Are We There Yet?
Realm of Possibility
Boy Meets Boy
From David Levithan
On Writing
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Some Things About David Levithan

Abecedary (in which lines come in alphabetical order) is a form I'm enjoying.
About the Authors genuinely confound me.
After graduating from college, I immediately went into children's books, as an editor
Baby-sitters Club was my first big project.
Before that, I was an English and Political Science major.
Believe it or not, the political science doesn't find its way into my books.
Boy Meets Boy was the first serious novel I wrote.
Charmed reactions greeted it, for which I am grateful.
Curiously, I didn't write it with publication in mind.
(Debut novels are rarely written with publication in mind.)
Every year I write a Valentine's Day story for my friends.
For 2001, it was Boy Meets Boy.
For 2002, it was the first part of The Realm of Possibility.
(Furthermore, my next book, Are We There Yet?, also started off as a Vday story.)
Getting to write in twenty different voices was both the draw and the challenge of Realm.
Going into so many stories released a lot of thoughts I never knew I had.
Hours on weekends are when I do most of my writing.
I do other things as well.
I edit the PUSH line at Scholastic.
I listen almost continuously to music, and shop for new tunes at least twice a week.
I read any chance I get.
I take at least one photograph every day, which has changed the way I see things.
I write back to the people who write to me on my Web site (www.davidlevithan.com).
Just taking a moment to breathe is also important.
Kindness is even more important.
Love and all its variations intrigue me to no end.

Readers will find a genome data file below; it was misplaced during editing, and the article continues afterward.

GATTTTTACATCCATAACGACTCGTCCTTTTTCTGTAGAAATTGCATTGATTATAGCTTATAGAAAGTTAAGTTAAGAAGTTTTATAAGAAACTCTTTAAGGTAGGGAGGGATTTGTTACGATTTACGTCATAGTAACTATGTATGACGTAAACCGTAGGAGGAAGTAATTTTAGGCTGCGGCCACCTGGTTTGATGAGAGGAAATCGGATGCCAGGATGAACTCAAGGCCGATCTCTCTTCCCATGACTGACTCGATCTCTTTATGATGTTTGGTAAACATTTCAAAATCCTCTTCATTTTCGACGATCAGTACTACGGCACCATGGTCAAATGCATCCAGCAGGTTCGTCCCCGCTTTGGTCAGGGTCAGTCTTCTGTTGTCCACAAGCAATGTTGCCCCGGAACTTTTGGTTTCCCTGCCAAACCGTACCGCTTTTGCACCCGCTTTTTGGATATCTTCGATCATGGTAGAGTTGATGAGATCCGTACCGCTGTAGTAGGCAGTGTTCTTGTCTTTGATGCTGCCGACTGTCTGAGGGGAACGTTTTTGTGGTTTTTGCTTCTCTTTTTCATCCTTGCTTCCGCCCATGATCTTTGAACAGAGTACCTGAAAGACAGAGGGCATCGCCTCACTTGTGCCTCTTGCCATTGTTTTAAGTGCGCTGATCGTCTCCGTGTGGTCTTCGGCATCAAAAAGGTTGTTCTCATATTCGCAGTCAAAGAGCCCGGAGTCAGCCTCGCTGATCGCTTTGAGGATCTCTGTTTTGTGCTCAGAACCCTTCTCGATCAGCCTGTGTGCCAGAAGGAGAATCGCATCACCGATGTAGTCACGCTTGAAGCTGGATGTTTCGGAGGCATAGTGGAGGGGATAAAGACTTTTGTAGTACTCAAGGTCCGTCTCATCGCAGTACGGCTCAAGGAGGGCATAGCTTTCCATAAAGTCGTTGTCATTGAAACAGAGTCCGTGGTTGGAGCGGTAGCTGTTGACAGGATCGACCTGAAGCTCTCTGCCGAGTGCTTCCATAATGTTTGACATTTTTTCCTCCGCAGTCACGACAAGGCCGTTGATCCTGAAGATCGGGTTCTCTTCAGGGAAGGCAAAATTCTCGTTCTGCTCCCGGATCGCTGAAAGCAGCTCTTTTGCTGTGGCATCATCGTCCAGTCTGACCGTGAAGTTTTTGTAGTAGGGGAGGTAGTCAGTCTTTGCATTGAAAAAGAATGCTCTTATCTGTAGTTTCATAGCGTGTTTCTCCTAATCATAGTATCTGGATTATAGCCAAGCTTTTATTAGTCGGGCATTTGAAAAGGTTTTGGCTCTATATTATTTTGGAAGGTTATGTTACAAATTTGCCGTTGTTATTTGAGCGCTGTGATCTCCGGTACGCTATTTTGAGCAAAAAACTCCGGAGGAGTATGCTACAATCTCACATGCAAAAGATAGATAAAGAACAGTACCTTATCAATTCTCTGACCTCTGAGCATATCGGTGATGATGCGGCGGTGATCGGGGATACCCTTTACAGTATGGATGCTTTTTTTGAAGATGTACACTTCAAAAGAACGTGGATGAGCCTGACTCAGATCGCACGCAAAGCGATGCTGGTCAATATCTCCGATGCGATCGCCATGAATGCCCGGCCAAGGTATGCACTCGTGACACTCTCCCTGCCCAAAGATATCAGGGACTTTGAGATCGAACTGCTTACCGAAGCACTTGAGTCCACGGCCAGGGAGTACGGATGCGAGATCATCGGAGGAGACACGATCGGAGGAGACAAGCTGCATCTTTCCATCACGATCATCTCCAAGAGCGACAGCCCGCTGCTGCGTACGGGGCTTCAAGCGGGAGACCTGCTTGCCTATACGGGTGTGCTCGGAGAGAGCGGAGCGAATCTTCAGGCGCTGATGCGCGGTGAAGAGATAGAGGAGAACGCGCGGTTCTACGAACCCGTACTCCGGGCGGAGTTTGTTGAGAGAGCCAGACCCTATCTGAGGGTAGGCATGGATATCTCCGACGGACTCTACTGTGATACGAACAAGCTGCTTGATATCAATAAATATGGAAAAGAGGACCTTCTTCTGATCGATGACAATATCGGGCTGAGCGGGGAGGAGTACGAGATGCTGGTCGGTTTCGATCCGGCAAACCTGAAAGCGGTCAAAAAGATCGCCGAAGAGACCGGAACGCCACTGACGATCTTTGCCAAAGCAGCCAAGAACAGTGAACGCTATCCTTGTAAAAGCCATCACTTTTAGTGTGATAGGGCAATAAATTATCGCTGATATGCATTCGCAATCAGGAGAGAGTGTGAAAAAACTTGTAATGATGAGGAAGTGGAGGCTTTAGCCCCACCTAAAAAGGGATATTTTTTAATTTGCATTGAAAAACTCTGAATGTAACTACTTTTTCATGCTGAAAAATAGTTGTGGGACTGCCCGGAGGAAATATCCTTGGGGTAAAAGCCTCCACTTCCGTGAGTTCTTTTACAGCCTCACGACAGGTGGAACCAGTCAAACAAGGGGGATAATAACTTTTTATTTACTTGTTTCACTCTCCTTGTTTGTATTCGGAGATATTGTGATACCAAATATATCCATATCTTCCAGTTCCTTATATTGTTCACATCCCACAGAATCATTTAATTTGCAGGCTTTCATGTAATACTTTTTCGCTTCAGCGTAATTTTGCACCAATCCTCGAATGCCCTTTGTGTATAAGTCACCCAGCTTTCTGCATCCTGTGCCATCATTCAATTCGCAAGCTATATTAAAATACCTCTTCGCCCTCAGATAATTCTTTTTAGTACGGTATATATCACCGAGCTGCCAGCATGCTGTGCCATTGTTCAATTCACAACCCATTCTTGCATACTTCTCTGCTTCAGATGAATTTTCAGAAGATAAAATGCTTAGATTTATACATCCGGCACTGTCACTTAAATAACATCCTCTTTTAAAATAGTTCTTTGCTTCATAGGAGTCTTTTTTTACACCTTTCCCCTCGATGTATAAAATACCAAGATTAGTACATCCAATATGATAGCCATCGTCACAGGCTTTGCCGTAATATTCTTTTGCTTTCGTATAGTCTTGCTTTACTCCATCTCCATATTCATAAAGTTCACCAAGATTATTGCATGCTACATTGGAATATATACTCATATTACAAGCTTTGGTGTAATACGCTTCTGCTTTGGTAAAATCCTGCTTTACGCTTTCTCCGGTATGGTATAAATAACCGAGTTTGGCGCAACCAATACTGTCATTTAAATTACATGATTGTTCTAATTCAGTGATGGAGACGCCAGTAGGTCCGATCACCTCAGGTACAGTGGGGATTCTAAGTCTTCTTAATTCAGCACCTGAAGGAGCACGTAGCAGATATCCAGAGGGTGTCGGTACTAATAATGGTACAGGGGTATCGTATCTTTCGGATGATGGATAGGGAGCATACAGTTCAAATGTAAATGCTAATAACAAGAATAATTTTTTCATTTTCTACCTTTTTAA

Most people look for autobiography in what I write.
Mundane details are usually the most autobiographical parts.
None of my characters are me.
Nuances of theirs, however, seem very familiar to my friends.
Other writers constantly fill me with awe.
Part of being a writer is knowing you can never stop trying to be a better writer.
Reading is an essential part of that improvement.
Some random facts that might tell you something more about me:
The book that I loved the most as a kid was Alexander and the Terrible,
Horrible, No Good, Very Bad Day.
The first word I ever said was "UP!"
The high school I went to wasn't like the ones in my books, but I still liked it.
The last thing I read before writing this was M. T. Anderson's story in the
anthology Sixteen, and it floored me.
The start of spring and the start of fall are my favorite times of the year.
Useless information often distracts me; I am trying to make this happen less.
Very is easily my favorite Pet Shop Boys album.
What matters to me in writing is finding what matters.
Xanadu is a great bad movie, but it hardly matters.
You are very kind to have read this far.
Zoology is a career for which I was never destined.